I have an automatic 2004 Honda Civic coupe. Its been overheating. I bought it in December 2015. Within 90 days, it was running hot. I took it to a shop and they said there was an air bubble in the system. They got the air bubble out of the car, and it ran smooth. Fast forward to July 2017. The car starts running hot after running 300+ miles on highways. I limp it 30 miles to a shop (mostly highway miles) and the shop says its the fans. Those get replaced. Car runs OK. Approx 240 highway miles later, the car starts over heating again. I turn the heat on full blast, and drive on the highway from Knoxville, TN to Atlanta, GA. I go to a shop. They says its the thermostat. It is replaced. The car runs fine. Fast forward to two weeks ago. The car starts running hot again. I take it to a shop. They bleed out a bubble they found, and replace the water pump just to be safe. At no time during this mess did the car act up, no steam, no performance issues, etc. I asked the shop if they found coolant in the oil, or vice versa. They said no. I took the car for a little mountain driving tonight and about 1/3 of the way up the mountain the car starts running hot. I turn the heat on and turn around. The fans aren't blowing hot for the internal vents in the car. The moment I pushed the defrost button, heat started coming out. After 90 seconds, the car was a normally operating temp. I limped it home to Franklin, NC to Atlanta, GA. This pattern happened a lot. Once I got the car on the highway, it would cool off to normal within 2 minutes every time. I don't think its a head gasket, because the fluids aren't mixing and I have no performance issues. The coolant levels are fine.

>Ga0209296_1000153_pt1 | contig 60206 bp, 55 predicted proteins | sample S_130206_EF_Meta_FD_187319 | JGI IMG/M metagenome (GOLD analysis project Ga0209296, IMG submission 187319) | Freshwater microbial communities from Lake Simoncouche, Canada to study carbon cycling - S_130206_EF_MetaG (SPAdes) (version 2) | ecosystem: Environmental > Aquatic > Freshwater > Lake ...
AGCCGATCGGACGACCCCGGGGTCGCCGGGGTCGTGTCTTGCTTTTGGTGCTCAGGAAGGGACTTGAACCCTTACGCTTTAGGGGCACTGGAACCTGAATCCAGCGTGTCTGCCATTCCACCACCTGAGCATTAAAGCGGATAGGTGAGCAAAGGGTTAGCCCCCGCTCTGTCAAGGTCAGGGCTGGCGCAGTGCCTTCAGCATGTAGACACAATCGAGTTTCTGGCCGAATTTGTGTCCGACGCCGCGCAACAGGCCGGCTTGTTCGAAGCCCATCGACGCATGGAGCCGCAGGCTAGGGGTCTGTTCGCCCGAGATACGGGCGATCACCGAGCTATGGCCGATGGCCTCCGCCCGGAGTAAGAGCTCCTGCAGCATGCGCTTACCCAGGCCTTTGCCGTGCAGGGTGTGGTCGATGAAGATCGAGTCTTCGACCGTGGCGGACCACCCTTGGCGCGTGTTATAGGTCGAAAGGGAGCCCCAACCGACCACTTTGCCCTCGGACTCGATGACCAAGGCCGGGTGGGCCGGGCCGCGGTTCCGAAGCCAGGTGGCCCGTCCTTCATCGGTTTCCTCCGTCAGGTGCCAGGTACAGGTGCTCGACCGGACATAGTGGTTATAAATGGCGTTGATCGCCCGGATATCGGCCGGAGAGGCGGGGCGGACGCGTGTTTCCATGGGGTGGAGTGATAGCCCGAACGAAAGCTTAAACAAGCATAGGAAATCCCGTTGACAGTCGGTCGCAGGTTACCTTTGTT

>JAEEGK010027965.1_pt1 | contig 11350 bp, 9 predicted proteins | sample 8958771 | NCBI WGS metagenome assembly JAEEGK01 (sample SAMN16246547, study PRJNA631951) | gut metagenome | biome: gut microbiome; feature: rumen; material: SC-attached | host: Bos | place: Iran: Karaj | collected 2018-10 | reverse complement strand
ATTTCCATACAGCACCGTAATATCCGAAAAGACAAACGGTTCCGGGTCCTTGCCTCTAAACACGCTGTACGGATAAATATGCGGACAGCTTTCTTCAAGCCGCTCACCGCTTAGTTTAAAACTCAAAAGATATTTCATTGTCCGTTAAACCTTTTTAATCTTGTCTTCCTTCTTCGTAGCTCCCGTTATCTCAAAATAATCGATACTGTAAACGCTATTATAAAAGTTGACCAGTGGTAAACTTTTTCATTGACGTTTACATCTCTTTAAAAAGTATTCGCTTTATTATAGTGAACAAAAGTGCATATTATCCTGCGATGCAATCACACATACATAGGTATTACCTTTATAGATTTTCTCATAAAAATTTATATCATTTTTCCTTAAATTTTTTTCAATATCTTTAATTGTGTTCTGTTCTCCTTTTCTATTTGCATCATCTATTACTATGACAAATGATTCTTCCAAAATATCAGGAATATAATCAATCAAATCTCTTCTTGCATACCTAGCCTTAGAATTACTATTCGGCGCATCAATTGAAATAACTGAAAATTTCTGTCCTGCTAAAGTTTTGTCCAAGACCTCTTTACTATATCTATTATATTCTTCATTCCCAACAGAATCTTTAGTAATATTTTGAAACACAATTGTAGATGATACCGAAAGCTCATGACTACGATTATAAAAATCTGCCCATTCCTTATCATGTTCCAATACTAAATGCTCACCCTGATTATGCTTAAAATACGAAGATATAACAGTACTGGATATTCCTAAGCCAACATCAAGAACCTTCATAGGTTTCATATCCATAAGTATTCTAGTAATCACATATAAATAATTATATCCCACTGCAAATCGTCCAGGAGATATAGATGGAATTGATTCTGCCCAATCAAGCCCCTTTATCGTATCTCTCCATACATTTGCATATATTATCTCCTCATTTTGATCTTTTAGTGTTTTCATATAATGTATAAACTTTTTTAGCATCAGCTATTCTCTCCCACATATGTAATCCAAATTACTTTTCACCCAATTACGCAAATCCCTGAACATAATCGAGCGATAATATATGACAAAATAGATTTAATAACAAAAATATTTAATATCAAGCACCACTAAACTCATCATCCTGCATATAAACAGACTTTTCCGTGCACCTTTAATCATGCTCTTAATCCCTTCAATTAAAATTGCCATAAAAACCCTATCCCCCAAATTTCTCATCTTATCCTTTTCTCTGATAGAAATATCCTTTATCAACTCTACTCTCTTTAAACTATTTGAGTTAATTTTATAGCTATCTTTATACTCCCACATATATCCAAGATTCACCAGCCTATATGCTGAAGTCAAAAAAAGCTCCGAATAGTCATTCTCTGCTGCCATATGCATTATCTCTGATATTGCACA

Does anyone know what the problem could be? Note: I've seen similar posts but none with the car cooling so quickly and I've ruled out most major components.

2 Answers 2


I had almost the same exact issue with my Honda Civic. Went to a shop countless times - radiator replaced, hoses replaced, fans checked, thermostat, waterpump etc. Eventually I let a guy tool around with it for a few weeks and it turned out to be a very small leak in the head gasket that would only cause issues after more than an hour of driving.

My advice to you would be to get your head gasket thoroughly tested for leaks. Once I got mine replaced, I had no issues again on several long trips.


Well I heavily think that the fans themselves are in question even though you said they were replaced. There are fan timer units and Control modules that control the actual operation and kick on of the fans themselves that could be malfunctioning. Rad clog seems unlikely since the car cools down on highway speeds now (makes sense because more speed = more air coming through the rad). Check your coolant temp sensor that relays info to something like a timer control module and check that module also. (refer to your cars online manual if you don’t have a hard copy). If you don’t want to check ohms etc then just replace the sensor. If the timer module is seeming to be malfunctioning (meaning the temp sensor is good), then you should open up that module and check for cracked solder joints and repair them if you can’t find a new or junkyard part to replace it.

  • The components you mentioned being faulty shouldn't introduce air bubbles right? Also, why would things work for awhile after going to a shop? Apr 1, 2018 at 2:16
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    No, air bubbles can’t be introduced by these temp sensors/timer units because they control the electric fan system, not directly the cooling system, after going to the shop it works for awhile most likely because the coolant is heating up as you go, and depending on how fast you drive after your shop visit can determine how fast you overheat (more speed=more cooling after all) so there’s a lot of factors coming into play. How fast were you driving on the mountains? At highway speeds you sometimes don’t even need rad fans as the air coming at it can be sufficient to cool it (in certain cases) Apr 1, 2018 at 12:38

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